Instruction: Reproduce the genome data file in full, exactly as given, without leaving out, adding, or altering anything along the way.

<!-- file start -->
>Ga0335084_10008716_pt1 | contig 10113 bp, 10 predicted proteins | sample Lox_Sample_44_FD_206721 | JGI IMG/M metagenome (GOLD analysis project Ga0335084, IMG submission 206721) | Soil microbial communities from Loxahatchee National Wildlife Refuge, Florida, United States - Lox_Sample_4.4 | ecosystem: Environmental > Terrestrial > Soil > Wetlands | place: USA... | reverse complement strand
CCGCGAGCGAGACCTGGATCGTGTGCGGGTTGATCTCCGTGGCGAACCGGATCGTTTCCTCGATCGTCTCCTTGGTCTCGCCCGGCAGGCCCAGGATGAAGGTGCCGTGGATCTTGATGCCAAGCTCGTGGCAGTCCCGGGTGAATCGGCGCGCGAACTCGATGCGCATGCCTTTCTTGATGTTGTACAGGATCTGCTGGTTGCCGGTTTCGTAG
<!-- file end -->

>Ga0335084_10008716_pt1 | contig 10113 bp, 10 predicted proteins | sample Lox_Sample_44_FD_206721 | JGI IMG/M metagenome (GOLD analysis project Ga0335084, IMG submission 206721) | Soil microbial communities from Loxahatchee National Wildlife Refuge, Florida, United States - Lox_Sample_4.4 | ecosystem: Environmental > Terrestrial > Soil > Wetlands | place: USA... | reverse complement strand
CCGCGAGCGAGACCTGGATCGTGTGCGGGTTGATCTCCGTGGCGAACCGGATCGTTTCCTCGATCGTCTCCTTGGTCTCGCCCGGCAGGCCCAGGATGAAGGTGCCGTGGATCTTGATGCCAAGCTCGTGGCAGTCCCGGGTGAATCGGCGCGCGAACTCGATGCGCATGCCTTTCTTGATGTTGTACAGGATCTGCTGGTTGCCGGTTTCGTAG